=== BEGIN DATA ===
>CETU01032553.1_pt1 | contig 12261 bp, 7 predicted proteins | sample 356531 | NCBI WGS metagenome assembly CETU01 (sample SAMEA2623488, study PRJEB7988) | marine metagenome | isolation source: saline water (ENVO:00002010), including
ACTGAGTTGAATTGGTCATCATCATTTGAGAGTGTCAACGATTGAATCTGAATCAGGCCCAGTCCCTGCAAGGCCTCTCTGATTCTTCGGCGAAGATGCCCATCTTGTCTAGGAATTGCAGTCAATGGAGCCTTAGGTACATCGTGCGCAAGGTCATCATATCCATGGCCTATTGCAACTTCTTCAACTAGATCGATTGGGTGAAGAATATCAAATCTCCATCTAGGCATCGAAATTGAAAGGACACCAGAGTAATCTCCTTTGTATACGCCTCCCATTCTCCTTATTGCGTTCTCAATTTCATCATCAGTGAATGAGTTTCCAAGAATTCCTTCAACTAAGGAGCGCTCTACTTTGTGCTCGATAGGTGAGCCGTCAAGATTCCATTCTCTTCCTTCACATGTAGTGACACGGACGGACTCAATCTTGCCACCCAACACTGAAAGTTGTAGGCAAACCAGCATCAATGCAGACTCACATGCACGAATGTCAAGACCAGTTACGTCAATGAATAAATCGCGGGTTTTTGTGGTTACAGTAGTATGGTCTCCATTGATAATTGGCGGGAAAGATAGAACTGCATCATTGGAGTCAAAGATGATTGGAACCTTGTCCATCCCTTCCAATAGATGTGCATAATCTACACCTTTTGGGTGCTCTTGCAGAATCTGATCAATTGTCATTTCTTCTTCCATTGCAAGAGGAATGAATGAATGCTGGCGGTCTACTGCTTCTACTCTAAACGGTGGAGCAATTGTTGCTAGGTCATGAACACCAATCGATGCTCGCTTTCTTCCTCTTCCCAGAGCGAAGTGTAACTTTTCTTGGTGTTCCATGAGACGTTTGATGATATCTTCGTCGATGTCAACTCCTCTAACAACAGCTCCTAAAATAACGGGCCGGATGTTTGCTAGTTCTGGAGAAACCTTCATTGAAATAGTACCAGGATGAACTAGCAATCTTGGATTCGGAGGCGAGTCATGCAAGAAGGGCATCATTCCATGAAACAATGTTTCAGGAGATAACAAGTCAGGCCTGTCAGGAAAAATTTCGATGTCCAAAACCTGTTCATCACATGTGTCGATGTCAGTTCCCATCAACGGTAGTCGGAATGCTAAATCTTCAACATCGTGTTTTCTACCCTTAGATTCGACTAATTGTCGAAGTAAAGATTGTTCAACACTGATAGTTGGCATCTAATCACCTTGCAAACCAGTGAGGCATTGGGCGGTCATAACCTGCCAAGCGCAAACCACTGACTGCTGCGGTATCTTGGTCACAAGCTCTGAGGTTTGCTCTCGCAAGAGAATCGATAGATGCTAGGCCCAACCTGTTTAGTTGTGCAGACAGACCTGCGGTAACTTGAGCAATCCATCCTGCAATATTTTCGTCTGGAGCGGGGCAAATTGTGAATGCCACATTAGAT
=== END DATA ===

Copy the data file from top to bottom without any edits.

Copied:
>CETU01032553.1_pt1 | contig 12261 bp, 7 predicted proteins | sample 356531 | NCBI WGS metagenome assembly CETU01 (sample SAMEA2623488, study PRJEB7988) | marine metagenome | isolation source: saline water (ENVO:00002010), including
ACTGAGTTGAATTGGTCATCATCATTTGAGAGTGTCAACGATTGAATCTGAATCAGGCCCAGTCCCTGCAAGGCCTCTCTGATTCTTCGGCGAAGATGCCCATCTTGTCTAGGAATTGCAGTCAATGGAGCCTTAGGTACATCGTGCGCAAGGTCATCATATCCATGGCCTATTGCAACTTCTTCAACTAGATCGATTGGGTGAAGAATATCAAATCTCCATCTAGGCATCGAAATTGAAAGGACACCAGAGTAATCTCCTTTGTATACGCCTCCCATTCTCCTTATTGCGTTCTCAATTTCATCATCAGTGAATGAGTTTCCAAGAATTCCTTCAACTAAGGAGCGCTCTACTTTGTGCTCGATAGGTGAGCCGTCAAGATTCCATTCTCTTCCTTCACATGTAGTGACACGGACGGACTCAATCTTGCCACCCAACACTGAAAGTTGTAGGCAAACCAGCATCAATGCAGACTCACATGCACGAATGTCAAGACCAGTTACGTCAATGAATAAATCGCGGGTTTTTGTGGTTACAGTAGTATGGTCTCCATTGATAATTGGCGGGAAAGATAGAACTGCATCATTGGAGTCAAAGATGATTGGAACCTTGTCCATCCCTTCCAATAGATGTGCATAATCTACACCTTTTGGGTGCTCTTGCAGAATCTGATCAATTGTCATTTCTTCTTCCATTGCAAGAGGAATGAATGAATGCTGGCGGTCTACTGCTTCTACTCTAAACGGTGGAGCAATTGTTGCTAGGTCATGAACACCAATCGATGCTCGCTTTCTTCCTCTTCCCAGAGCGAAGTGTAACTTTTCTTGGTGTTCCATGAGACGTTTGATGATATCTTCGTCGATGTCAACTCCTCTAACAACAGCTCCTAAAATAACGGGCCGGATGTTTGCTAGTTCTGGAGAAACCTTCATTGAAATAGTACCAGGATGAACTAGCAATCTTGGATTCGGAGGCGAGTCATGCAAGAAGGGCATCATTCCATGAAACAATGTTTCAGGAGATAACAAGTCAGGCCTGTCAGGAAAAATTTCGATGTCCAAAACCTGTTCATCACATGTGTCGATGTCAGTTCCCATCAACGGTAGTCGGAATGCTAAATCTTCAACATCGTGTTTTCTACCCTTAGATTCGACTAATTGTCGAAGTAAAGATTGTTCAACACTGATAGTTGGCATCTAATCACCTTGCAAACCAGTGAGGCATTGGGCGGTCATAACCTGCCAAGCGCAAACCACTGACTGCTGCGGTATCTTGGTCACAAGCTCTGAGGTTTGCTCTCGCAAGAGAATCGATAGATGCTAGGCCCAACCTGTTTAGTTGTGCAGACAGACCTGCGGTAACTTGAGCAATCCATCCTGCAATATTTTCGTCTGGAGCGGGGCAAATTGTGAATGCCACATTAGAT